I have recently returned from CWB’s Autumn 2015 Project in Northern Uganda, and area where both people and infrastructure have been devastated by recent wars, in particular by the atrocities committed by the Lord’s Resistance Army.
The LRA infamously abducted thousands of children in this region and trained boys as merciless killers and took girls as sex slaves. The area is now returning to relative normality, but the scars remain all too apparent. We encountered 16 yr old school children, often returnees from S. Sudan, whose eyes were expressionless: deep voids, lacking the ability to engage, cold. Emotionally eviscerated by what they had experienced. And obviously at risk in terms of HIV/AIDs.
In 2012 CWB undertook a pioneering project in schools across the war torn area; establishing links where cricket was largely unknown, and in a context where schools and local infrastructure, including healthcare were struggling against the odds to be re-built. But the effects of this early intervention by CWB were apparent when we went to Arua, Gulu and Lira this Autumn. Teachers, often proudly wearing old CWB tee-shirts, gave us a warm welcome back. Cricket equipment left by CWB was still in evidence, and there was reasonable familiarity with the ABCT mantra. We were able to build on these foundations, and over the two weeks coached almost 4,000 children and trained 80 teachers. We also tested 380 children for presence of the HIV virus at ‘Testing Days’ across the three locations.
Ensuring adequate testing resources at every location we regarded as a critical priority in order to be able us to give full, practical, expression to our HIV/AIDS awareness messaging. In past projects it had not always proved possible to engage local organizations in the provision of comprehensive testing. We had endeavored in advance to make email contact with agencies potentially able to provide testing, but we got either no, or unsatisfactory, replies. Fortunately, our contact at the Uganda Cricket Association, Grace, who has responsibility for the Northern Districts, was able to come up with some possible contacts at two of the three locations. On arrival at Arua we immediately went to the local hospital and made contact with the HIV/AIDS Unit, which principally offers palliative care, but which also had some limited outreach/testing capacity. The Head of the Unit engaged with our objectives, and together we sought out the hospital’s Principal Administrator who had the sole authority to commit resources to outreach testing. He was, in principle, supportive, but it took some detailed negotiations, and rigorous adherence to management protocols and conventions, before he agreed to a team of five (two nurses, 2 counselors and one technician) attending our Testing Day. In the event the team tested 150 children, with compassion and breath-taking efficiency. Long queues of boys and girls, together, were rapidly processed. Three tested positive; they were given immediate counseling and commitment to long term psychological support following treatment with ARV’s at the hospital clinic, which commenced the following day.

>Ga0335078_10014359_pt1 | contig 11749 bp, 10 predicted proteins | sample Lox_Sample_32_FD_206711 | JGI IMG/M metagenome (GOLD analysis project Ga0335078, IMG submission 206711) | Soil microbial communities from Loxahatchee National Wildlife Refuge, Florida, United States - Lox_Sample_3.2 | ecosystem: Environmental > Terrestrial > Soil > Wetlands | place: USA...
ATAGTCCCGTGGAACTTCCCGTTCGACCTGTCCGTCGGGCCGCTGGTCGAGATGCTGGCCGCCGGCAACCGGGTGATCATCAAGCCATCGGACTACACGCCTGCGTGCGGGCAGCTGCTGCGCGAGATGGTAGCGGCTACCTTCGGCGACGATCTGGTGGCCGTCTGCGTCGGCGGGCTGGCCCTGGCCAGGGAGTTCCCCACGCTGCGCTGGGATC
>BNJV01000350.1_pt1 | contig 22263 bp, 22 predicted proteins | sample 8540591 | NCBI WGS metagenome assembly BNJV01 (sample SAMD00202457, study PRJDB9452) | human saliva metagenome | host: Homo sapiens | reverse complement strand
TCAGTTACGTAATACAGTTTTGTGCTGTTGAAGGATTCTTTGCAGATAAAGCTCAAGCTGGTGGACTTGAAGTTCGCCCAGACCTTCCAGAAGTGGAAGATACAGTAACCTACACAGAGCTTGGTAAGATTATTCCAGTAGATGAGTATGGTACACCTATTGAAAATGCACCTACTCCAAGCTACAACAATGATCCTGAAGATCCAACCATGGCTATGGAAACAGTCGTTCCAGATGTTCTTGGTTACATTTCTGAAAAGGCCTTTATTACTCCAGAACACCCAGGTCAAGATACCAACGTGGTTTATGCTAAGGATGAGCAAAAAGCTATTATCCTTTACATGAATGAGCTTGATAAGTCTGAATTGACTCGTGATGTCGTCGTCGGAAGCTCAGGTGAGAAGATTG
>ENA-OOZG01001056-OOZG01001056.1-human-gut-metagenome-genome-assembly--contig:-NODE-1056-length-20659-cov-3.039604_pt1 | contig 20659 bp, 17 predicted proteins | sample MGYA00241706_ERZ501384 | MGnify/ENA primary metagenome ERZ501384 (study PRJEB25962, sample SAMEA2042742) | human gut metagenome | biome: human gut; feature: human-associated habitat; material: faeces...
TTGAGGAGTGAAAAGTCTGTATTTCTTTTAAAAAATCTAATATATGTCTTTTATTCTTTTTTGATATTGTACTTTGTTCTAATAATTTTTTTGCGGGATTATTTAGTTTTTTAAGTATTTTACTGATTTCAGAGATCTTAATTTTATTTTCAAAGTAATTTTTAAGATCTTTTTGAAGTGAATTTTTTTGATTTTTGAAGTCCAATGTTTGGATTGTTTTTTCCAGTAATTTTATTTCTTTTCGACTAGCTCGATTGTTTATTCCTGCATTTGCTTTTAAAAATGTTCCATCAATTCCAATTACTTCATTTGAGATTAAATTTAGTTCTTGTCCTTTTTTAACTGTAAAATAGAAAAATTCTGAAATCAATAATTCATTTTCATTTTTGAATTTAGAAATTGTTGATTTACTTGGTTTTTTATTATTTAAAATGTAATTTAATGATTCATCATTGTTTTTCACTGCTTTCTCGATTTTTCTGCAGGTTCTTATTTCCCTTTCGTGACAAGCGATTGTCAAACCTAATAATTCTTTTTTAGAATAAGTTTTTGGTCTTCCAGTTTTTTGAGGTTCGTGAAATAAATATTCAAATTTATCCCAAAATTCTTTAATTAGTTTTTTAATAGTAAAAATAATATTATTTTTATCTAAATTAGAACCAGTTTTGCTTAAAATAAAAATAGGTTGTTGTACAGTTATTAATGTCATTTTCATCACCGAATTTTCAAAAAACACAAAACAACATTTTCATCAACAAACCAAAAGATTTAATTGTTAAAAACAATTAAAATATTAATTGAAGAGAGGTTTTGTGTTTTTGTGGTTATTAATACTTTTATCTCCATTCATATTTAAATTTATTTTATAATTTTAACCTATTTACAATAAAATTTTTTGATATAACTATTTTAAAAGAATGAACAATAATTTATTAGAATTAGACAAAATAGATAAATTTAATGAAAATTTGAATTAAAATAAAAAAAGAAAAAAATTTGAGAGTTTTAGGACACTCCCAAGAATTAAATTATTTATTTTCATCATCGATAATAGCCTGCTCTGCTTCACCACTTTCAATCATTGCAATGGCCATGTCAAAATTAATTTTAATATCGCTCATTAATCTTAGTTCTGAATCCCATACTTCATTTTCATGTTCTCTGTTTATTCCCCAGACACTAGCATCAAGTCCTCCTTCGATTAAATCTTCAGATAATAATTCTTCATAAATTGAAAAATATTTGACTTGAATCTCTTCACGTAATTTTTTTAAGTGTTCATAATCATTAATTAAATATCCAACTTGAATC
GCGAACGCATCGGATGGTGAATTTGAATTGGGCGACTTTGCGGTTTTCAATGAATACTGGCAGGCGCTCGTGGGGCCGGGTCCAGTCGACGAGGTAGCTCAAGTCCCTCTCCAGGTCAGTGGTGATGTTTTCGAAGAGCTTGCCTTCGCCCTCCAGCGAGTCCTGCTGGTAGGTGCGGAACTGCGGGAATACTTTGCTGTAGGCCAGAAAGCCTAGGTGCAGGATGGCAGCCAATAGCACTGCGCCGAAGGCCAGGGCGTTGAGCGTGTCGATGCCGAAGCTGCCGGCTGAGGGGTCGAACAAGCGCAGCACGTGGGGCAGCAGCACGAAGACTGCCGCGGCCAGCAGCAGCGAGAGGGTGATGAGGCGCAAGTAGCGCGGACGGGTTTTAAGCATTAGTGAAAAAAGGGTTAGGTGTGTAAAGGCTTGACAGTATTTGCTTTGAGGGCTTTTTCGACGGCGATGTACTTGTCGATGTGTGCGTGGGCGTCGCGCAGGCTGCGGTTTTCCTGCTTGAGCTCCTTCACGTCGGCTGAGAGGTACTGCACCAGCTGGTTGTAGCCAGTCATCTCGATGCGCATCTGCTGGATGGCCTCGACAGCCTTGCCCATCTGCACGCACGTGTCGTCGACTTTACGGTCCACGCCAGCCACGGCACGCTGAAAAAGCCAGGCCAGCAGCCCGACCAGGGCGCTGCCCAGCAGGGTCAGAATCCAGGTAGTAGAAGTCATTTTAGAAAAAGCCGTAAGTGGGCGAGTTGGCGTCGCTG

On interviewing the nurses and counselors at the end of the day we learnt, to our surprise, that an 11 year old boy who had tested positive, had proclaimed himself ‘happy’ at his diagnosis. For him, it explained his worrying symptoms of nasal bleeding, fever and convulsions; the promise of immediate treatment had given him hope. A returnee from S.Sudan, with his S. Sudanese parents now off the scene, the boy was cared for by his grandmother. The active involvement of his schoolteacher in conjunction with a counsellor and hospital treatment are not just life changing for him, but potentially life saving. The team left Arua with a spring in their step.
In Gulu, we worked with TASO, a national NGO, in the of testing. Amongst those tested was a group of street children who we actively involved in the Testing Day, together with masses of children from local schools, as a result of a chance connection made with a charity operating in Gulu, called ‘Surface Uganda’. We managed to enlist the help of a volunteer at Surface Uganda in supporting one of the street children who tested positive. She agreed to act in in loco parentis to the 14 year old (who was sexually active) and ensure that he attended the local clinic to receive ARV’s and appropriate counseling.
Finally in Lira we worked with the local Regional Hospital which provided a five strong testing team, following making immediate contact on arrival in the town and, as in Arua, protracted negotiations with the hospital’s administrators and instant production of required paperwork. The team managed to test a further 170 children. The two children testing positive were followed up, again with the active participation of their teachers who were on the spot at the Testing Day.
Having a highly visible testing post, used by throngs of children, puts the T in ABCT. It is part of one big event that children will remember. By getting tested children not only learn their status, they are proud of having done it: together, boys and girls, as a team. Having been tested once they are more likely to seek repeat testing; and in between be aware of how to protect themselves, via ABC, and stay negative. And CWB now has established a strong partnership with agencies that can provide testing in the future.
HIV Lead, Uganda